When the rodeo left Las Vegas, it removed the last big event this year that could have re-energized the city’s Strip and battered convention business.
The Professional Rodeo Cowboy Association’s National Finals Rodeo, held in Las Vegas since 1985, moved to Arlington, Texas, in September because of Nevada’s pandemic restrictions. The 10-day rodeo attracted 170,000 fans last year and ranks as one of Las Vegas’s top draws annually.
As other states have opened more swiftly, Nevada’s public-health restrictions and a weakened travel industry have kept conventions and meetings from returning to Las Vegas, a continuing setback for the city’s battered casino industry and the state’s overall economy. City officials and event producers say they expect Las Vegas’s convention business to return as coronavirus concerns ease, but no one knows when that might be or how conventions will be operating by then.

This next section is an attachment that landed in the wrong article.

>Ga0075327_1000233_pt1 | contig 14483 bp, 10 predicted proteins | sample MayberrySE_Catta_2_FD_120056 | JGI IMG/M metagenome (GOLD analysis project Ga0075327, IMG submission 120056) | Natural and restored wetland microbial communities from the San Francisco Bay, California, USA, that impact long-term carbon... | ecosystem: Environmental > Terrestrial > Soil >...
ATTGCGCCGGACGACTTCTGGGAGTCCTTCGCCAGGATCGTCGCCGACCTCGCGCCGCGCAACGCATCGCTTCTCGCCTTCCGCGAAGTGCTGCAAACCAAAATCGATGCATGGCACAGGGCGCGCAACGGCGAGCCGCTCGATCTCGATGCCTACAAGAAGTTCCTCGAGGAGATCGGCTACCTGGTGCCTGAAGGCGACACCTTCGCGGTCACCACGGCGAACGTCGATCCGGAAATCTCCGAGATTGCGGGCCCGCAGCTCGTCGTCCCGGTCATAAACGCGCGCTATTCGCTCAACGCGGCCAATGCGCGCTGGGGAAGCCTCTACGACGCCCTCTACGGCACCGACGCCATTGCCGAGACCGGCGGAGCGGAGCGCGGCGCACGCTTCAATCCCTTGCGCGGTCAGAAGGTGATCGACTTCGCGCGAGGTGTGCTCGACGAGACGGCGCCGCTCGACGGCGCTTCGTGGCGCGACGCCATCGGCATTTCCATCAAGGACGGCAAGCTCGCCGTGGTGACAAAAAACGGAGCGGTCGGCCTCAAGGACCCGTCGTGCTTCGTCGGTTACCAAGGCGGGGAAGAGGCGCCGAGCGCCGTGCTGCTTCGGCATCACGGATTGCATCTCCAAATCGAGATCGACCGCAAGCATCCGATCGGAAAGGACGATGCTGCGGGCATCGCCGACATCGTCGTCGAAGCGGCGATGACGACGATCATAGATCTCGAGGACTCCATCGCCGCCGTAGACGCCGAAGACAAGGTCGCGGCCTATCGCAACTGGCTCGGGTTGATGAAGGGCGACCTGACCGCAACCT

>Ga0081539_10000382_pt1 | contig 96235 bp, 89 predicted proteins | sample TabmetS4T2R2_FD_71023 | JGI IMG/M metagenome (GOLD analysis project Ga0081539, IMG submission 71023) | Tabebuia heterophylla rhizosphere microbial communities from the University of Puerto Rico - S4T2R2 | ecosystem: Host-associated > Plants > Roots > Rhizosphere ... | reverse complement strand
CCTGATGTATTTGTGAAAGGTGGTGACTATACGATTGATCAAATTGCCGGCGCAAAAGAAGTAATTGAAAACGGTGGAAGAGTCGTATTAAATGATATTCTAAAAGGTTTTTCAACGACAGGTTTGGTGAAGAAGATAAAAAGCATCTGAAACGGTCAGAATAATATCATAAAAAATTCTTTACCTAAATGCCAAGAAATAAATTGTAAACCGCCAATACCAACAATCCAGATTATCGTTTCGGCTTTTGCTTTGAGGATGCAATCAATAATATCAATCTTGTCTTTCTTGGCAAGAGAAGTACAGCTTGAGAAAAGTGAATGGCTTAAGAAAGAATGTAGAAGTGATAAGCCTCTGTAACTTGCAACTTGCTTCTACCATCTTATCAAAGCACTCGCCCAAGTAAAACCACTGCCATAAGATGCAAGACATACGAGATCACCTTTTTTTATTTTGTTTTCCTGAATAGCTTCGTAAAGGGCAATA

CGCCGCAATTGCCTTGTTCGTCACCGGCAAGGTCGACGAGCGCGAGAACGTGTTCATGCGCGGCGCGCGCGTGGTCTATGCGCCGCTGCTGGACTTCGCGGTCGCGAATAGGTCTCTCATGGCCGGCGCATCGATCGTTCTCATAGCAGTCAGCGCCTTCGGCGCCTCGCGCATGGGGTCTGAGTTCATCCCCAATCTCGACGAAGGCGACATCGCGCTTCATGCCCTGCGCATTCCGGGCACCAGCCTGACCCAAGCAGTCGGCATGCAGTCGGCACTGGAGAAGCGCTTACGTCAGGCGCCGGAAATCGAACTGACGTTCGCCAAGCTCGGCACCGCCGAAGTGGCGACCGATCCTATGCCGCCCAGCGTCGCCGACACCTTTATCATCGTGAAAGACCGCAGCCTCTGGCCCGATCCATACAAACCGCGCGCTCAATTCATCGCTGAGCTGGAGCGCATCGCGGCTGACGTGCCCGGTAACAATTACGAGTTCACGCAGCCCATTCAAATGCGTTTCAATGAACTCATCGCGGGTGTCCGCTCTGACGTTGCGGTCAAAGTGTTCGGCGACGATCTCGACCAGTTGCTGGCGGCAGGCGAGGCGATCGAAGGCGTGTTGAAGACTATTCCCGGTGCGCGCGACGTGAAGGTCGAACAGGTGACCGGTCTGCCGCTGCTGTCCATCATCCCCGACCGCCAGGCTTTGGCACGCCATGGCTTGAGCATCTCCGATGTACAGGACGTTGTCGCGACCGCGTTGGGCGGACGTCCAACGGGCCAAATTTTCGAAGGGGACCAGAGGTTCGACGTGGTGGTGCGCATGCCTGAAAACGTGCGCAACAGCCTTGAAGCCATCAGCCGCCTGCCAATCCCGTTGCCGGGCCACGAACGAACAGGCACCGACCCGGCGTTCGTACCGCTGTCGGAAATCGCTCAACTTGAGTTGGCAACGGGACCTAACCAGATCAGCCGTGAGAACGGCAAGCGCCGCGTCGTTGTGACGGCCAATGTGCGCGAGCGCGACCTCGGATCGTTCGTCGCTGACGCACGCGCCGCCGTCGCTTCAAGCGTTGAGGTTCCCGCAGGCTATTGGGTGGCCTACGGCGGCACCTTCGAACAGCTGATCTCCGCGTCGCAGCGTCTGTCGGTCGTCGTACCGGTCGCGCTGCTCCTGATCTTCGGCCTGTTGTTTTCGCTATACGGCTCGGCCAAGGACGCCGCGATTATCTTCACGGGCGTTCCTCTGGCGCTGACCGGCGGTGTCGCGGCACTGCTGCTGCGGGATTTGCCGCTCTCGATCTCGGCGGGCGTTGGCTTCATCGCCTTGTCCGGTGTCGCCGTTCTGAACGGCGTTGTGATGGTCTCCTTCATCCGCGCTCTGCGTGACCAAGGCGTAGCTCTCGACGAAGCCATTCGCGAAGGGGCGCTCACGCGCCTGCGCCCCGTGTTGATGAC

Nevada Gov. Steve Sisolak recently increased the maximum gathering size to 250 people, from 50. Conventions of up to 1,000 people are also allowed, as long as attendees remain separated into 250-person sections, including partitioned waitstaff and amenities.
In a Sept. 29 news conference, Mr. Sisolak said Nevada is taking safe steps in reopening “with the goal of preventing a rollercoaster of up and down cases that leads to uncertainty for…meeting and convention and event planners.”
MGM SAYS IT CAN SAFELY HOST CONVENTIONS DURING COVID-19
The Las Vegas Strip has transformed over the past two decades into a hub for conventions and events, competing with cities like Orlando, Chicago and New Orleans. Casino companies have relied on group